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Getting Started in Swing

If someone said they wanted to start playing jazz but weren’t sure where to begin, I would say:

Get the Real Book.

Look at the artist and album listed on songs in the Real Book and listen to those.

Go see live jazz whenever possible.

Learn 12-bar blues in all keys.  The ones I’ve needed most often are (concert keys) Bb, A, G, E, and Eb.

Associate with a group that has at least one old pro, emphasis on “old” and “pro”.

Find out where there are jam sessions in your city.  (Be ready for some late nights on weekdays.)

Music is a language

Pianist Tyrone Jackson quoting Ellis Marsalis in an interview by Jon Ross

“One thing he said was that I should transcribe everything. Music is a language, and the first words you learn how to speak are by imitation. A child learning how to speak may say dog, and then he’ll point to a cat and say dog, and you say no, that’s a cat. As you get older and you get more fluent with the language, you might not want to say dog, you may want to be a little more eloquent and say canine. If you want to speak on another level, you might call it a dawg. That’s non-standard, but it communicates to a different kind of person. That’s how music is. You can play as sophisticated as you want to play, you can play as dirty, or you can play somewhere in between.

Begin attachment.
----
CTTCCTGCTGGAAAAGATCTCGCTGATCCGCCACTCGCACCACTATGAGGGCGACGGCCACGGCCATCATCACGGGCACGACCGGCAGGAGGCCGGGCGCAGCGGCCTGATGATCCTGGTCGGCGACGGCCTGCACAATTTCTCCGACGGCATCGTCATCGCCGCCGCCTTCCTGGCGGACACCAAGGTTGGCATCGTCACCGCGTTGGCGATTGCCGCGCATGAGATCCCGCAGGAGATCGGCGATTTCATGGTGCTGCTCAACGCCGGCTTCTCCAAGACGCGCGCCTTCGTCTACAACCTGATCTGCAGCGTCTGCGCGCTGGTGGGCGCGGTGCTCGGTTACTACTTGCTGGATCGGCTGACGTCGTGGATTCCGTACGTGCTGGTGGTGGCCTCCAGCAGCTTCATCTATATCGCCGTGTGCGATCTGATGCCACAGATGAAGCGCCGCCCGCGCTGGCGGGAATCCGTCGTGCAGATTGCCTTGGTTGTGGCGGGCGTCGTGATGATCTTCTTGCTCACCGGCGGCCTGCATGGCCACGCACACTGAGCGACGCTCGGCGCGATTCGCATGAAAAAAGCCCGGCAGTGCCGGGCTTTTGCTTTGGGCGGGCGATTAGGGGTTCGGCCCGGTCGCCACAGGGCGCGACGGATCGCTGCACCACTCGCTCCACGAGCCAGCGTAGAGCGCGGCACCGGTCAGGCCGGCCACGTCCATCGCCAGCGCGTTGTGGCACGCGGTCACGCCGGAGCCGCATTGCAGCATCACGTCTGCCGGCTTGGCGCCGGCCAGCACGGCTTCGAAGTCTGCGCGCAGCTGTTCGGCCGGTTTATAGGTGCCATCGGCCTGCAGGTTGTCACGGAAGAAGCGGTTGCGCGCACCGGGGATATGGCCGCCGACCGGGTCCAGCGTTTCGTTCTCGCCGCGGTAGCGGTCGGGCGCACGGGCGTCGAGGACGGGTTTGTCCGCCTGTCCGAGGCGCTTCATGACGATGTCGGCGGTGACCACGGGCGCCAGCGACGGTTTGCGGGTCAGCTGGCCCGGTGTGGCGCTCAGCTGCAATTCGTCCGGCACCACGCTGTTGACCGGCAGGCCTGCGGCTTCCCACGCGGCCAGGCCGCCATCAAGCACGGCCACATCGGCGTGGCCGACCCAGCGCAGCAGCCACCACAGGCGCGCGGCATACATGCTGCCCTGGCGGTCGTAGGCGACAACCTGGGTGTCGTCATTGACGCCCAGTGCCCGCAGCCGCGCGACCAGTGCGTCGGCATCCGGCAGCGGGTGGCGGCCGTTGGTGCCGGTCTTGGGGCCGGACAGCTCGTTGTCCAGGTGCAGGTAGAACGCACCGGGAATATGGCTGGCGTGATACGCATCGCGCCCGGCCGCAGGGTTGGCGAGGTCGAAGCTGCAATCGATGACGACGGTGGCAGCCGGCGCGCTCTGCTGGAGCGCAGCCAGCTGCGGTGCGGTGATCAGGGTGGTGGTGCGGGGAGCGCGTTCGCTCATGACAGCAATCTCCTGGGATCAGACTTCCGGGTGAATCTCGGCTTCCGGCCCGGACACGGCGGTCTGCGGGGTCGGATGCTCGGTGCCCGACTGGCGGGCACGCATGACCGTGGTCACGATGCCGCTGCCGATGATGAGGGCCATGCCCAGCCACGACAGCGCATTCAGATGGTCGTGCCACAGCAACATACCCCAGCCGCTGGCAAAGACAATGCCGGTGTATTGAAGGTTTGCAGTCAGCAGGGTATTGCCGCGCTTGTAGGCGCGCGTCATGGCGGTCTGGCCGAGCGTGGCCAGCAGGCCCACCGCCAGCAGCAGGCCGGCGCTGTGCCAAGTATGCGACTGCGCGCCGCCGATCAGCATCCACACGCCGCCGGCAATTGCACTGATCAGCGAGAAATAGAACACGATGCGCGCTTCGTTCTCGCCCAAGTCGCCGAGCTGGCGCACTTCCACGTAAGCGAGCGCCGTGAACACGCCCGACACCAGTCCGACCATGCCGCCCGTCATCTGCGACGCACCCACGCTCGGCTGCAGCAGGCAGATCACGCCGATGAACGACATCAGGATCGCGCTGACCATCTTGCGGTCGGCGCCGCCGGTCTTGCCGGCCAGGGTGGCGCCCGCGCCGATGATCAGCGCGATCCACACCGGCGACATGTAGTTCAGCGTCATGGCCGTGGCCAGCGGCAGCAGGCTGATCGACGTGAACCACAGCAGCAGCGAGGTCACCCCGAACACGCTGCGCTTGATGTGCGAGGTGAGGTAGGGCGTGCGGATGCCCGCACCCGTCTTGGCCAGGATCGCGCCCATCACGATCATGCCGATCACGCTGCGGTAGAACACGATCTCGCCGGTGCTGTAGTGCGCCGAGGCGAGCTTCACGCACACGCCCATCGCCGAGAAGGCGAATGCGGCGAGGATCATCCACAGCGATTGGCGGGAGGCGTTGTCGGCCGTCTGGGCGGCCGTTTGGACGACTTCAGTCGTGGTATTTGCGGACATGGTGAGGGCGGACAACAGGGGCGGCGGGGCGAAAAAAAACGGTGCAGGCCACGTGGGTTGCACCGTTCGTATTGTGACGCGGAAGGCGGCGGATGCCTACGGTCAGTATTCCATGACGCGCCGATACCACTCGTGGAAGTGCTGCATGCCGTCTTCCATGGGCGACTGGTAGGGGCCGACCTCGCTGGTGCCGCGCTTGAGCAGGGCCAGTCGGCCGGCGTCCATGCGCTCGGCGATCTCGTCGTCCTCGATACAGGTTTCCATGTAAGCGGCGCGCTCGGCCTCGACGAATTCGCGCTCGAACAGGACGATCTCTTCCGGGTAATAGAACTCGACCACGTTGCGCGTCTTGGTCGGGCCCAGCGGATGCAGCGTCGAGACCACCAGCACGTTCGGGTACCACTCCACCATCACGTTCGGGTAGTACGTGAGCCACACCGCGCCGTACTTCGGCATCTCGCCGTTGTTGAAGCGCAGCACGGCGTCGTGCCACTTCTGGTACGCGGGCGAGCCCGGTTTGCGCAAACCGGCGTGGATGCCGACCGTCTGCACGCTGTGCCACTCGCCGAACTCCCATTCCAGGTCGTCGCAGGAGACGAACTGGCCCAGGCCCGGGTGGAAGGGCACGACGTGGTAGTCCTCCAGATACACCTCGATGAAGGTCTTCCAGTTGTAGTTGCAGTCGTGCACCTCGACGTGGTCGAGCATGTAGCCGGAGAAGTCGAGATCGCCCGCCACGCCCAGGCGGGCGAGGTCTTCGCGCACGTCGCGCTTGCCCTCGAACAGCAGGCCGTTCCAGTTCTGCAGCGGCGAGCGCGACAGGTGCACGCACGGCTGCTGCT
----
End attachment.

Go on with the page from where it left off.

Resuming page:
Everybody can’t say the same thing the same way all the time.”

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Toolkit: What’s Wrong With the Melody?

A guitarist I knew used to wonder why players would whirl off into rainstorms of eighth notes whenever it came time for a solo.  “What’s wrong with the melody?” he would ask.

Actually, in a vocal band I usually play the melody straight if I have a solo.  Sure, I’ll decorate a bit, but the audience is either dancing or talking, and in both cases they want things to stay in line.  In a jam band, however, they already heard me play the melody on the head.  There’s an unwritten rule that you don’t repeat the whole form, but rather offer something new to say.